Children’s Literature
Greek Mythology
Poetry

Prose Fiction: An Introduction to the Semiotics of Narrative By Ignasi Ribó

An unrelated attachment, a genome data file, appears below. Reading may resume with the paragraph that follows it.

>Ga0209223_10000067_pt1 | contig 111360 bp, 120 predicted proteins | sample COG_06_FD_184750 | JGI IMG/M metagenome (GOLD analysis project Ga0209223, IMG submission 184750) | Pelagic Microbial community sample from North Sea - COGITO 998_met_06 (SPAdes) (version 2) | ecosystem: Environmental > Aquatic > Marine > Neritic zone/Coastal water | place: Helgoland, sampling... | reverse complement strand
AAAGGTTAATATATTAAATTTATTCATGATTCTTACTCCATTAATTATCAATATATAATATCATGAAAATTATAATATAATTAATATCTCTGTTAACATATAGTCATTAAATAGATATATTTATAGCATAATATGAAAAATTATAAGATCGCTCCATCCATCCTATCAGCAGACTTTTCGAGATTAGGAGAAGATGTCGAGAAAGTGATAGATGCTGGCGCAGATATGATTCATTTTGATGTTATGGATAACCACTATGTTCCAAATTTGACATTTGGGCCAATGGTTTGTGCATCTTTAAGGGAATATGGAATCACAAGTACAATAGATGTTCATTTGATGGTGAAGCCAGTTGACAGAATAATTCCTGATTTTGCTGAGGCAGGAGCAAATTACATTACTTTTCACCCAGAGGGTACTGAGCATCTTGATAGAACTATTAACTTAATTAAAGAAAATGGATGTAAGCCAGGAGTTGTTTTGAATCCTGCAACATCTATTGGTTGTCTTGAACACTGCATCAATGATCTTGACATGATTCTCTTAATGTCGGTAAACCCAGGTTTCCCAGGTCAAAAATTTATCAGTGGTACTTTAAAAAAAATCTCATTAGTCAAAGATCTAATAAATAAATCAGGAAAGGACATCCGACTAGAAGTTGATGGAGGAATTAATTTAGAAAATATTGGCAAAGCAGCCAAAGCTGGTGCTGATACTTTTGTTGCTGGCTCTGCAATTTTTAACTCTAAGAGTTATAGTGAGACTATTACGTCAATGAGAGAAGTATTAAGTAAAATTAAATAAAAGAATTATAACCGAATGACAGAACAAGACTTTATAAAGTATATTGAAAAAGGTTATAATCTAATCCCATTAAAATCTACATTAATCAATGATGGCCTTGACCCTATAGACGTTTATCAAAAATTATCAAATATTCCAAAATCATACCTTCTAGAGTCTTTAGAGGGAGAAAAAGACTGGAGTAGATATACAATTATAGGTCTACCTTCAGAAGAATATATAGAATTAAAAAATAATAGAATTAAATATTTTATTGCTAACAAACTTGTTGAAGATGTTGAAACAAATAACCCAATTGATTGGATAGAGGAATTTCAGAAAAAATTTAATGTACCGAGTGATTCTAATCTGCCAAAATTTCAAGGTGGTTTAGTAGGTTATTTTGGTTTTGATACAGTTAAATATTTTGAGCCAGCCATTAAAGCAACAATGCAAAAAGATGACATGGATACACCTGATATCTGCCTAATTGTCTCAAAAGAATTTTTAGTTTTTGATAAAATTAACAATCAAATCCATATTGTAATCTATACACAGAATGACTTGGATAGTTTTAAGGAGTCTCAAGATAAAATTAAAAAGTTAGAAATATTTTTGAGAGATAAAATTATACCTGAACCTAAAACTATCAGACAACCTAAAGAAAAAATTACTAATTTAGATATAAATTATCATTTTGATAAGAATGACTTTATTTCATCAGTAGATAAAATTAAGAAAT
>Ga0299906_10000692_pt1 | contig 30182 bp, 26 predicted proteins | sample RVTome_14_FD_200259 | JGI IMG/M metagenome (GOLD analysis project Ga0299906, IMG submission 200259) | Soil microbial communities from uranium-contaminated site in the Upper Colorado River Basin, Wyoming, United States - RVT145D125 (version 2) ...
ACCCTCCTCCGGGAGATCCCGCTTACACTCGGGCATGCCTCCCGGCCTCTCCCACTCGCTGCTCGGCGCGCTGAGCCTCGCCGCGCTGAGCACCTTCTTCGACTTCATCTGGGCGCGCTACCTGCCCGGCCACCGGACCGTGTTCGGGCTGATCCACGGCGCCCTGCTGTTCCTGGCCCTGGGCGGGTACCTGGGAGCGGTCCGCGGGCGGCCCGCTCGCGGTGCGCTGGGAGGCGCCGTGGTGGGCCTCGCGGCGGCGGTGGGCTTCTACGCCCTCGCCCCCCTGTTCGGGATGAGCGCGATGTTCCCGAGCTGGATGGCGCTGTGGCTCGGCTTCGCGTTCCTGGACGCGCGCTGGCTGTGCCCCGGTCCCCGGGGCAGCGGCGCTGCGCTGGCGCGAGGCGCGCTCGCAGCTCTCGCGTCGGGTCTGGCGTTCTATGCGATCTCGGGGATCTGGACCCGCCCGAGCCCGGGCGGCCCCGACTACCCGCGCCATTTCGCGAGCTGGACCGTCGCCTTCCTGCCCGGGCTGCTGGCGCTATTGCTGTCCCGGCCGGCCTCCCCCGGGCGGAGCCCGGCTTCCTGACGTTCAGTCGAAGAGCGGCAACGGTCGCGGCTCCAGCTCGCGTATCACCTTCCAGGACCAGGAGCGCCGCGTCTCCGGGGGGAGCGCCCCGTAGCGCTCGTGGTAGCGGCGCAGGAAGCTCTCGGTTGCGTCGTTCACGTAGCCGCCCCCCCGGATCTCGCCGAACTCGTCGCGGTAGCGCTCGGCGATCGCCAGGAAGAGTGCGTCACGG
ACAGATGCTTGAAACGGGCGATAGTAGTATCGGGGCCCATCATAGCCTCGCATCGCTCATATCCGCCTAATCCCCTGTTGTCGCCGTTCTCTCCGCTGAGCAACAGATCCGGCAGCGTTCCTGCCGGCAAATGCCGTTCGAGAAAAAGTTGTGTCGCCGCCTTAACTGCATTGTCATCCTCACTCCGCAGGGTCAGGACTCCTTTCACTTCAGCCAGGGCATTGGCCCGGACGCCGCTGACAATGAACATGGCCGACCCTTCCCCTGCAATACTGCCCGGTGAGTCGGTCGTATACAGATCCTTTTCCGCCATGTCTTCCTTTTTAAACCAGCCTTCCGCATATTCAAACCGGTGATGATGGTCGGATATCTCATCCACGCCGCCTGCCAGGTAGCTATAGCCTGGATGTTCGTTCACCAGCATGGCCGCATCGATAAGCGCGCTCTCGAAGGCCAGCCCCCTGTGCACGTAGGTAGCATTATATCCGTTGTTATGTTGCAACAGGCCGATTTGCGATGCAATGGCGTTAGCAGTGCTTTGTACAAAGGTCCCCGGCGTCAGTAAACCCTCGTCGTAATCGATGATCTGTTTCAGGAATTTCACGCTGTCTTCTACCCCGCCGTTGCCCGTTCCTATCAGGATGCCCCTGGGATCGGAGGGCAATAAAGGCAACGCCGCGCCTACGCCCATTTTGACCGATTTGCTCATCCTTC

This concise and highly accessible textbook outlines the principles and techniques of storytelling. It is intended as a high-school and college-level introduction to the central concepts of narrative theory – concepts that will aid students in developing their competence not only in analysing and interpreting short stories and novels, but also in writing them. This textbook prioritises clarity over intricacy of theory, equipping its readers with the necessary tools to embark on further study of literature, literary theory and creative writing. Building on a ‘semiotic model of narrative,’ it is structured around the key elements of narratological theory, with chapters on plot, setting, characterisation, and narration, as well as on language and theme – elements which are underrepresented in existing textbooks on narrative theory. The chapter on language constitutes essential reading for those students unfamiliar with rhetoric, while the chapter on theme draws together significant perspectives from contemporary critical theory (including feminism and postcolonialism). This textbook is engaging and easily navigable, with key concepts highlighted and clearly explained, both in the text and in a full glossary located at the end of the book. Throughout the textbook the reader is aided by diagrams, images, quotes from prominent theorists, and instructive examples from classical and popular short stories and novels (such as Jane Austen’s Pride and Prejudice, Franz Kafka’s ‘The Metamorphosis,’ J. K. Rowling’s Harry Potter, or Dostoyevsky’s The Brothers Karamazov, amongst many others). Prose Fiction: An Introduction to the Semiotics of Narrative can either be incorporated as the main textbook into a wider syllabus on narrative theory and creative writing, or it can be used as a supplementary reference book for readers interested in narrative fiction. The textbook is a must-read for beginning students of narratology, especially those with no or limited prior experience in this area. It is of especial relevance to English and Humanities major students in Asia, for whom it was conceived and written.